Posted Oct 30, 2010 at The Best American Poetry
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Old Street, October 2010 Just on my way to the Southbank Centre to the second night of this year's Poetry International Festival there. A lovely, sunny autumn day in London when I mostly slept, and have not been out at all yet. When I come back I'll try and post up a picture from Waterloo Bridge, if I can get a decent one. In the meantime, here's a rainy picture from a few weeks ago, and - as an antidote to Wordsworth - some William Dunbar: LONDON thou art of townes A per se. Soveraign of cities, seemliest in sight, Of high renoun, riches and royaltie; Of lordis, barons, and many a goodly knyght; Of most delectable lusty ladies bright; Of famous prelatis, in habitis clericall; Of merchauntis full of substaunce and of myght: London, thou art the flour of Cities all. Gladdith anon, thou lusty Troynovaunt, Citie that some tyme cleped was New Troy; In all the erth, imperiall as thou stant, Pryncesse of townes, of pleasure and of joy, A richer restith under no Christen roy; For manly power, with craftis naturall, Fourmeth none fairer sith the flode of Noy: London, thou art the flour of Cities all. Most myghty carbuncle of vertue and valour; Strong Troy in vigour and in strenuytie; Of royall cities rose and geraflour; Empress of townes, exalt in honour; In beawtie beryng the crone imperiall; Swete paradise precelling in pleasure; London, thou art the flour of Cities all... And here's one from this week: St James' Park, October 2010 Continue reading
Posted Oct 30, 2010 at The Best American Poetry
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"A voice comes to one in the dark. Imagine." I just got back in from an amazing thing. Through a fluke, I was lucky enough to get two very cheap last-minute tickets to see something I was actually fretting about missing (cheapest seatc £25, in the normal run of things). It was this: Michael Gambon in his limited run of Samuel Beckett's wonderful short play Krapp's Last Tape , transferred from the Gate in Dublin to the plushly intimate Duchess Theatre just off the Strand in London. I've been thinking a lot about Beckett for the past year or two. I was dying to write it all up into some huge dazzling article, collected all the materials, and never wrote it. How very Beckettian of me. But now this. There was the publication (by CUP) of Beckett's Letters, 1929-1940 - a doorstop of a book, the first of four volumes, printed on heavy, shiny, old-fashioned paper and the detailed, daily, minutely animated opposite of what we might expect of the man whose art became so spare, so pared down, so "devoured by huge black pauses” – which Beckett wrote in 1936-7 of the "sound surface" of Beethoven's Seventh Symphony. (Quoted from Gabriel Josipovici in the TLS). There was last year's special Beckett issue of Fulcrum magazine - another doorstop of a thing, produced annually by Katia Kapovich and Philiip Nikolaev - in which Nikolaev makes an impassioned case for Beckett as a major twentieth century poet: "To discover Beckett's true lyric worth, we must begin to read the poems with new eyes," he writes. Hardly anything but the stirring of an indifference - the concluding yawn of poststructuralism. What does it matter who is speaking? Beckett asks his question de profundis, but Foucault answers it ex cathedra, as if it were a question of "theory." He writes: Consider his pennywhistlings (mirlitonnades), late brief poems that are so spare, so extremely minimalist, so bare of ostentation that they themselves appear at first blush to invite the notion of their own slightness. It has been too easy to overlook the fact that these miniature gems are like nothing else in our poetic tradition. They are uniquely, self-effacingly Beckettian, his refined "lessness" in action. There was the Faber reissue of Beckett's works, in shiny new editions with new introductions and exciting new typographical covers (in beautifully readable print - some of us mind about this!). I was reading Worstward Ho last summer, the work the famous quote comes from: "Ever failed. No matter. Try again. Fail again. Fail better." It has stayed with me since: so interior that it just goes straight in and lodges. The words too whosesoever. What room for worse! How almost true they sometimes ring! How wanting in inanity! Say the night is young and take heart. Or better worse say still a watch of night alas to come. A rest of last watch to come. And take heart. There was that massive revival of Waiting for Godot, with... Continue reading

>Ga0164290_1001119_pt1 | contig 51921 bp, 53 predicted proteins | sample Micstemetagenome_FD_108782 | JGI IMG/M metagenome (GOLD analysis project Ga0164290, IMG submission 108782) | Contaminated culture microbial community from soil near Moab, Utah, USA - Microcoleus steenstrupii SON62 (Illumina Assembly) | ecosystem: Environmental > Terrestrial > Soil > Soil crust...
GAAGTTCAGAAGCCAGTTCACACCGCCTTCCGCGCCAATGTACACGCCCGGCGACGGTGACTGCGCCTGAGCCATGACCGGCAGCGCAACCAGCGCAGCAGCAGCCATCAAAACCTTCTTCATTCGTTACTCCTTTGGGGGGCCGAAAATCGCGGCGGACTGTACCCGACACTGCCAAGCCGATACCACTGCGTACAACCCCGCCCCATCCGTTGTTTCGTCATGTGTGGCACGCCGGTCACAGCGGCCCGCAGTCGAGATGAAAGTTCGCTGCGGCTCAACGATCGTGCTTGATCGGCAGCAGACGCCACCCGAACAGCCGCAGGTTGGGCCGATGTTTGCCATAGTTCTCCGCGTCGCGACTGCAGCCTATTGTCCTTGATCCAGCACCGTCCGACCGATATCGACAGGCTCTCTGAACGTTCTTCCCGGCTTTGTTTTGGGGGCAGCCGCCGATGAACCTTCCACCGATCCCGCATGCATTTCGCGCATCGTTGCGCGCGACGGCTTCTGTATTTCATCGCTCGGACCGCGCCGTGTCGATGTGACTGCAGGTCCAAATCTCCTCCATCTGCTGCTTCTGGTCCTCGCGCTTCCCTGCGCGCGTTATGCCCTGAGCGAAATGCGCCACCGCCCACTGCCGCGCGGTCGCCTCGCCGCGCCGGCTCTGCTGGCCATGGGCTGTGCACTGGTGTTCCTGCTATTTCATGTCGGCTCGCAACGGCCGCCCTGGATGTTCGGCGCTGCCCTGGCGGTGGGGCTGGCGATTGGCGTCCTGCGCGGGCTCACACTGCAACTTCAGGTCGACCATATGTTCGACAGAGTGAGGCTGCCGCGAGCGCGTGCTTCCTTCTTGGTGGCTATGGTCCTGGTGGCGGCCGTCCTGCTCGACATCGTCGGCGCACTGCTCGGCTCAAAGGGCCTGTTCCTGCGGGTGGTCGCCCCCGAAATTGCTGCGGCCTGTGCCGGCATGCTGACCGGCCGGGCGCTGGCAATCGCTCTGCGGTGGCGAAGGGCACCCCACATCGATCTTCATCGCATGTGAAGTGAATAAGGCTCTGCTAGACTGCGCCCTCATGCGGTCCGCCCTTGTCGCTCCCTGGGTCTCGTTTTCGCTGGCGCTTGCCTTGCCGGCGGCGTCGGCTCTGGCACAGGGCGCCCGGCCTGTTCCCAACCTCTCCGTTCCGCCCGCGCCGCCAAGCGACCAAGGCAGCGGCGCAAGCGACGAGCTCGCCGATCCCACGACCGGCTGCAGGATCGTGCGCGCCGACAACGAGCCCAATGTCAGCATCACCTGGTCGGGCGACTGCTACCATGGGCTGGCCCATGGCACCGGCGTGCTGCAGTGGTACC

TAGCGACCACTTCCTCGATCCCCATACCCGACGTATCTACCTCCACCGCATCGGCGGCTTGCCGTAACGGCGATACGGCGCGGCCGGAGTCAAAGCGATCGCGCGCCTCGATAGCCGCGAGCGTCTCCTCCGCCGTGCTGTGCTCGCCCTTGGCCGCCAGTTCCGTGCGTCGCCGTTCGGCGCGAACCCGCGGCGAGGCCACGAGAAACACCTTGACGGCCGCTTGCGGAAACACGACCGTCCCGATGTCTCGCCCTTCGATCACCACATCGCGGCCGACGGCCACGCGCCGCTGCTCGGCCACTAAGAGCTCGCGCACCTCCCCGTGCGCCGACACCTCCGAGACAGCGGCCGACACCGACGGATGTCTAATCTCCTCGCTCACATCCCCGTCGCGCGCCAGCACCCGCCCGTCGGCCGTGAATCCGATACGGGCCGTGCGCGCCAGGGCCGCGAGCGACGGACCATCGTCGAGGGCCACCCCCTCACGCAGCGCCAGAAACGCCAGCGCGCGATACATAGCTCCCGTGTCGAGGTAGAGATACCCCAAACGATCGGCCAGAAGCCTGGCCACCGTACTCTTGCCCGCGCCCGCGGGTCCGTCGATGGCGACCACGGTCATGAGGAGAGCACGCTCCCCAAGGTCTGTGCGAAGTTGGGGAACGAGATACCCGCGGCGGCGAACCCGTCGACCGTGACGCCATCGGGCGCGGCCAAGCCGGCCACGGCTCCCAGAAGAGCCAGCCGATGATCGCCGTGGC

Posted Oct 28, 2010 at The Best American Poetry